Geneva plans futuristic brain and arts complex
The very point where the Rhône and Arve rivers flow into each other in the centre of Geneva is set to become a unique rendezvous for neuroscientists and artists.
On Thursday the government presented a multi-million-franc project to regenerate the 11-hectare Jonction area, which will incorporate a new neuroscience-arts research complex, teaching facilities, accommodation and park.
Geneva is keen to expand its extensive neuroscience hub by forming 20 research teams to study the influence of the arts and creative processes on the human brain.
“Our ambition is to create a world-class research centre – a Cern of the 21st century,” Mark Müller, president of the Geneva government, told reporters.
As well as the new research complex, the government intends to regroup in one location the 1,400 students from Geneva University of Music (HEM) and Geneva University of Art and Design who are currently scattered across the city’s 14 sites.
Public areas, a park and walkways will also be built close to the rivers, together with exhibition areas, a media library and a “high-tech” 1,200-seater concert hall. The total budget for the public-private venture will be in the “hundreds of millions of Swiss francs”, say officials.
According to the authors of the project report, jointly developed by Geneva University and the University of Applied Sciences for Western Switzerland, the potential offered by the meeting of neuroscience and art is “immense”.
Possible new areas of research could include improving our understanding of how the brain functions when playing or listening to music, dancing or acting, either alone or in groups; the design of instruments; and the impact of art on emotions, cognitive learning and perception.
“What pleasures do we get from listening to music? What are the differences in perception for a listener that are innate or acquired? Some artists are worried that we want to start opening up their heads while they are playing an instrument, but that’s not the idea; it’s about posing the same questions together,” said Geneva University’s rector Jean-Dominique Vassalli.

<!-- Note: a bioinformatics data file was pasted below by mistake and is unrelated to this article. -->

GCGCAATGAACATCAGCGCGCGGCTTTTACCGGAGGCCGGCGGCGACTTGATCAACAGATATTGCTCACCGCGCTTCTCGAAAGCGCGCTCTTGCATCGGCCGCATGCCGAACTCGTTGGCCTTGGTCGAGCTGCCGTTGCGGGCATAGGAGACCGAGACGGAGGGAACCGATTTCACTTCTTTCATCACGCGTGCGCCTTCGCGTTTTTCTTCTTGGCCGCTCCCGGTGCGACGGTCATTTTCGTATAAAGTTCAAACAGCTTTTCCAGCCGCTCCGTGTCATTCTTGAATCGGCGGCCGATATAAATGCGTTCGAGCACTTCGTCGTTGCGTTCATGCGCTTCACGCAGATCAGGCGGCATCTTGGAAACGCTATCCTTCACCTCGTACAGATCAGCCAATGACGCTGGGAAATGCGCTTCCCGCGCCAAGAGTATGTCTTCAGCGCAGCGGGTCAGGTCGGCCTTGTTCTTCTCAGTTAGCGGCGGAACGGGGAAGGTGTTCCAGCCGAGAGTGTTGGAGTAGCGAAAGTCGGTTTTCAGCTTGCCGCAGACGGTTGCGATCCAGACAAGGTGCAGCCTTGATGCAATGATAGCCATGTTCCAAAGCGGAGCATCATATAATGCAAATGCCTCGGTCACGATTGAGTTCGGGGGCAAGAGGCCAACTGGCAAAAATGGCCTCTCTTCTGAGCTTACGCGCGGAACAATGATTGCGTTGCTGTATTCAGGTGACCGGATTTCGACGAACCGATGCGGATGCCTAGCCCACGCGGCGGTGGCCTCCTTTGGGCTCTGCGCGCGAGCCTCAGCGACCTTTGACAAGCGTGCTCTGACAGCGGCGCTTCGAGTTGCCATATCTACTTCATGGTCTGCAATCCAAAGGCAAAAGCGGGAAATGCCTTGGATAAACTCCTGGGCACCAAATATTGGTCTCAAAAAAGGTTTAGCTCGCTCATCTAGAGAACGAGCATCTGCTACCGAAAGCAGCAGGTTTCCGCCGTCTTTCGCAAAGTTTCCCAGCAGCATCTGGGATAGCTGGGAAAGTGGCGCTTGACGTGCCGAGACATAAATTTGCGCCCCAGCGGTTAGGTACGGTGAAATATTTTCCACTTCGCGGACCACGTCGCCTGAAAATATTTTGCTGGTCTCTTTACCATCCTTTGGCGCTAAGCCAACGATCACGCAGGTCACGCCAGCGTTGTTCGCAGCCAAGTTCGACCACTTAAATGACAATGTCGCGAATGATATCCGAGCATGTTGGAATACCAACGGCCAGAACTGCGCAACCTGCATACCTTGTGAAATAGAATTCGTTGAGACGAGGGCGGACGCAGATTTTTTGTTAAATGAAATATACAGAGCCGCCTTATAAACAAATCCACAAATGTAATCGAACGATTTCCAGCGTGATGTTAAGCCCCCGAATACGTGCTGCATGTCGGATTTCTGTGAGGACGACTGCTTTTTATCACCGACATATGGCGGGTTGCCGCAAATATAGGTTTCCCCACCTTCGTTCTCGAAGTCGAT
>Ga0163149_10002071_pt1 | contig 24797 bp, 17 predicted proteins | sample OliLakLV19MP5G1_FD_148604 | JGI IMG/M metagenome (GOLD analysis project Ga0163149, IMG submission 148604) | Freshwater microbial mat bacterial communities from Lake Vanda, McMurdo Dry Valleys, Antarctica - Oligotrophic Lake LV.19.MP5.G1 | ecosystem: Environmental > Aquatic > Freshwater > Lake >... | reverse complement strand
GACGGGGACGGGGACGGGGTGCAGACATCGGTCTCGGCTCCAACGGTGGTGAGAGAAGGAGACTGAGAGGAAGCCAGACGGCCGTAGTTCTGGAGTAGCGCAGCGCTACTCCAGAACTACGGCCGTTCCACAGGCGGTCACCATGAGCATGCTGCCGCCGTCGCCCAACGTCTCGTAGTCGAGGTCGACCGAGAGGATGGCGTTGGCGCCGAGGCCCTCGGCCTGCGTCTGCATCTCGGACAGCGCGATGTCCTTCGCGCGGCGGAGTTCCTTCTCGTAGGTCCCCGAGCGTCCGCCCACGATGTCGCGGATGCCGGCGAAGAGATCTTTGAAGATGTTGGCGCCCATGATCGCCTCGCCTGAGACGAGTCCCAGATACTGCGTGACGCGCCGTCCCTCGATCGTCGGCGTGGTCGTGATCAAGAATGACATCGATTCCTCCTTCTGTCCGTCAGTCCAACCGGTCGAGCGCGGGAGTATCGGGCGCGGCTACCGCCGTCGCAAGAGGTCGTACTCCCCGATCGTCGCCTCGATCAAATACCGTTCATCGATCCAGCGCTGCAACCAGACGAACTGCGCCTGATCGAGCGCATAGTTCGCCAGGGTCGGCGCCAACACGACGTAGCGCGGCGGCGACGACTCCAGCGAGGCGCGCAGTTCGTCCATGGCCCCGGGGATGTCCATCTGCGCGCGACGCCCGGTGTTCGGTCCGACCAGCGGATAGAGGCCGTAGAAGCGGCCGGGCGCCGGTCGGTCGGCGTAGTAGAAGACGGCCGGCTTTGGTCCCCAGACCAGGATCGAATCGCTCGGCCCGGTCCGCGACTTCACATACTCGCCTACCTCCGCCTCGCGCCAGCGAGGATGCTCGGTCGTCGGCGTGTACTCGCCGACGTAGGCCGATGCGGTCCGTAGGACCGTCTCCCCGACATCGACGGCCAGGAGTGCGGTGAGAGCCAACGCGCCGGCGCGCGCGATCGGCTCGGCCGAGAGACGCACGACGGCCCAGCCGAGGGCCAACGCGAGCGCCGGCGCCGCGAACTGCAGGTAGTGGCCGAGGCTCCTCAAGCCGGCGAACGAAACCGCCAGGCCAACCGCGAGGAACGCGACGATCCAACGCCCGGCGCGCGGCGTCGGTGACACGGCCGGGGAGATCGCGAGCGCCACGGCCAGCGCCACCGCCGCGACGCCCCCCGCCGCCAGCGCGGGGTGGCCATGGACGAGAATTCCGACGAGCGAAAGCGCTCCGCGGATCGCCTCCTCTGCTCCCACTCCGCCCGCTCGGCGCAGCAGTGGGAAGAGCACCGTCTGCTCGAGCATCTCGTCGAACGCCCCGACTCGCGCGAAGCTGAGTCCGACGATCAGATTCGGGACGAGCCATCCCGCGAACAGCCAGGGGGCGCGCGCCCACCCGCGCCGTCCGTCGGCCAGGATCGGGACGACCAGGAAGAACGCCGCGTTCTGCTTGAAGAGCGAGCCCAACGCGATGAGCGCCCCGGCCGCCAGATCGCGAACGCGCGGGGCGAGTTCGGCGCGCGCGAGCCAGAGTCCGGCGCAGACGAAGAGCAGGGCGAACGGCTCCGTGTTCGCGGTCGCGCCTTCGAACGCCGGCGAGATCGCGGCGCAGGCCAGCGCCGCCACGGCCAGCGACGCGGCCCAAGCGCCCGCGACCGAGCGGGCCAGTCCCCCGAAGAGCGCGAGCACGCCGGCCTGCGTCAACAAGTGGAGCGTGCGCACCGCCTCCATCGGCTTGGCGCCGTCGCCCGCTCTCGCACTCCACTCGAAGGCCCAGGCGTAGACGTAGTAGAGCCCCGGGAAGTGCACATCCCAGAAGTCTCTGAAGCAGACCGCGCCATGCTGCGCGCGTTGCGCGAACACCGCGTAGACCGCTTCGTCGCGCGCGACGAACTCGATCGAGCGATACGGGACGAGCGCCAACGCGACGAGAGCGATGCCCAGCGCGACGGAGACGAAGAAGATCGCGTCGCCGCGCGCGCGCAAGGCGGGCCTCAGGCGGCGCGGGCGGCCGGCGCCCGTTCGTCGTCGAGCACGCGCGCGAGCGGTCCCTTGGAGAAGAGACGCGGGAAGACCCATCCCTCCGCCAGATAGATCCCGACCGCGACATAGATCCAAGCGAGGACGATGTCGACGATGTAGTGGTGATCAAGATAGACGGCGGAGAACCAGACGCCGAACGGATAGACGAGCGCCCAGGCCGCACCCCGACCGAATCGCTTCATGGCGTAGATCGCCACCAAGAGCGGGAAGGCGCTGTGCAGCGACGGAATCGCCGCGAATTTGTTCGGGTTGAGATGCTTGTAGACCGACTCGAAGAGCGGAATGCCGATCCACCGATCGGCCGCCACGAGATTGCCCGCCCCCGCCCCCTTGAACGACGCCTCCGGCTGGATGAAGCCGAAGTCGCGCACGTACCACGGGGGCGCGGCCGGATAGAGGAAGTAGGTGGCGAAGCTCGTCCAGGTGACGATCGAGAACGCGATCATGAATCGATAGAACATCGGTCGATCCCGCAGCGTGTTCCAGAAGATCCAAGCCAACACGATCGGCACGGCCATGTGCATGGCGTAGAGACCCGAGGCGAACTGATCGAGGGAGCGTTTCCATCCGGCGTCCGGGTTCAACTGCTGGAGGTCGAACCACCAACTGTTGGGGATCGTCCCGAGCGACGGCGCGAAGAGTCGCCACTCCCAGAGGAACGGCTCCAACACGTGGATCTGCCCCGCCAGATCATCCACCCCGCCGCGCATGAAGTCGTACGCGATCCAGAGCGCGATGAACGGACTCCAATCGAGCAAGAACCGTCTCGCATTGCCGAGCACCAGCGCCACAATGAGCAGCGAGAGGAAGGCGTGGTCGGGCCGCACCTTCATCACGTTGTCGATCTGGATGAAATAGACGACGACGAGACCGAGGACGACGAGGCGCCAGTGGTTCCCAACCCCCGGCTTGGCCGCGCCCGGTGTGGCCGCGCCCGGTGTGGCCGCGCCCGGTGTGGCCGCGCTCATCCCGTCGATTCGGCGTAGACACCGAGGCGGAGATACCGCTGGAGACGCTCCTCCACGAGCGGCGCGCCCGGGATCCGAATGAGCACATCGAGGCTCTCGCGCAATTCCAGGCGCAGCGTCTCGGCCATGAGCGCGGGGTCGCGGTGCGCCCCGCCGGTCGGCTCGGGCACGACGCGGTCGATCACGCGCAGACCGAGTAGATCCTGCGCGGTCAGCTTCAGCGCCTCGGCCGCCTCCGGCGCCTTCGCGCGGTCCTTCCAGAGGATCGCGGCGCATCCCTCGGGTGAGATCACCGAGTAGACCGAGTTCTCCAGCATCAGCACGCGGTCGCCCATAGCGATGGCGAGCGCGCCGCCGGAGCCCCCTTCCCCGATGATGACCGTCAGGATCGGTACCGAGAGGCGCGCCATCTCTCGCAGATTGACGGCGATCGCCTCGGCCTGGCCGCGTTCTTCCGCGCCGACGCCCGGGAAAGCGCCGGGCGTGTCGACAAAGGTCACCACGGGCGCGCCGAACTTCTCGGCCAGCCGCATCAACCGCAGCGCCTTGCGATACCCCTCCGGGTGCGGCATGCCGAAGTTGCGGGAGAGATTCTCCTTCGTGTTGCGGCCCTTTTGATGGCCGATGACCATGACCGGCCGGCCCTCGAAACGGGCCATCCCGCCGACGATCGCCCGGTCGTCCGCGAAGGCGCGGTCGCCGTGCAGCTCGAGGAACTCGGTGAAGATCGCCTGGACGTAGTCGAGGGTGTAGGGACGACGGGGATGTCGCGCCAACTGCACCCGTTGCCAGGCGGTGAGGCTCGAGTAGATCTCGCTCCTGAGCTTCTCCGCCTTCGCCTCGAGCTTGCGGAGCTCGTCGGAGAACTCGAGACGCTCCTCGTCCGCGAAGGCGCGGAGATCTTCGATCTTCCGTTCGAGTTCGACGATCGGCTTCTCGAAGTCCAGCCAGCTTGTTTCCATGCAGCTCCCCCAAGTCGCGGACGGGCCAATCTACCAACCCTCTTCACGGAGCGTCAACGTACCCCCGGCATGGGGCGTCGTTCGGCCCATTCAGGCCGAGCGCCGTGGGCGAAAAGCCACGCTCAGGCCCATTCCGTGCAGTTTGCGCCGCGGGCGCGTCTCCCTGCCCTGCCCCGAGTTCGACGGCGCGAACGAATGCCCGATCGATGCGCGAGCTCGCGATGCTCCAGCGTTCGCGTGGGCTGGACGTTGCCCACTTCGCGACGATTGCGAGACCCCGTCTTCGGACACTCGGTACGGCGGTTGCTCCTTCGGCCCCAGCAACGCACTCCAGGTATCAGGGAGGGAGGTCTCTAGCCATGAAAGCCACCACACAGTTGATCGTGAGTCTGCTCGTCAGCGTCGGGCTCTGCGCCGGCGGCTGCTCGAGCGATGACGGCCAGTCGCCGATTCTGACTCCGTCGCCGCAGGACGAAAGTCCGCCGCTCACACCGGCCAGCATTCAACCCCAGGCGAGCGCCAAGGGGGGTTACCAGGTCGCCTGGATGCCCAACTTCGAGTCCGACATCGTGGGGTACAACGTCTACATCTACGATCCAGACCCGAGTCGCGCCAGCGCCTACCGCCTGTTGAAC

The Lake Geneva region is considered to be one of the top three study centres in Europe for neuroscience behind Oxford and Cambridge in Britain.
There is close cooperation and interaction between Geneva and Lausanne universities and university hospitals and the Federal Institute of Technology, Lausanne (EPFL), with over 150 neuroscience research groups.
Geneva currently boasts world-class facilities such as the Geneva Neuroscience Centre, the Swiss Centre for Affective Sciences and the Brain and Behaviour Laboratory (BBL), while Lausanne has the Centre for Biomedical Imaging and the EPFL’s Brain Mind Institute with its Human Brain Project, which aims to simulate the complete brain.
EPFL’s Blue Brain Project, the early version of the Human Brain Project, was proposed as a high-profile centrepiece for the Jonction site back in 2008, but it no longer features in the project literature.
Geneva officials say the Jonction complex remains “EPFL compatible”, however, and are optimistic about possible collaboration on the Human Brain Project if it receives European Union funding in 2012.
“What we are proposing here could represent one part of this Human Brain Project – the interaction between the arts and the brain,” said Vassalli.
Geneva is keen to continue to play a leading neuroscience role internationally, but has to extend existing facilities and regroup research teams working on cognitive and affective neurosciences scattered across the city. The BBL also needs a newer, bigger laboratory.
“Jonction is a magnificent site – probably one of the most beautiful in Geneva today – but it’s totally underexploited,” said Müller.
The tip of the popular district, which extends over the equivalent of 15 football pitches, is currently home to the city’s main bus depot, as well as several small businesses and artists’ workshops.
The issue of a new garage for the city’s buses, proposed near the airport, still needs to be resolved before the Jonction project can actually go ahead.
The Geneva parliament is due to decide at its next session. This will be followed by an architecture competition, carried out in close cooperation with local residents and artists.
If all goes to plan the buses will move in 2014, and the green public spaces will start emerging in 2015, followed by the first new buildings and students from 2018 onwards.
Switzerland has a fast-growing neuroscience community: the Swiss Society for Neuroscience has more than 1,000 members.
There is close cooperation and interaction between Geneva and Lausanne universities and university hospitals, and the Federal Institute of Technology, Lausanne, with more than 150 neuroscience research groups.
Zurich also has a joint neuroscience centre creating synergies between some 440 neuroscientists, or 100 research groups, at the Federal Institute of Technology, Zurich, and Zurich University.
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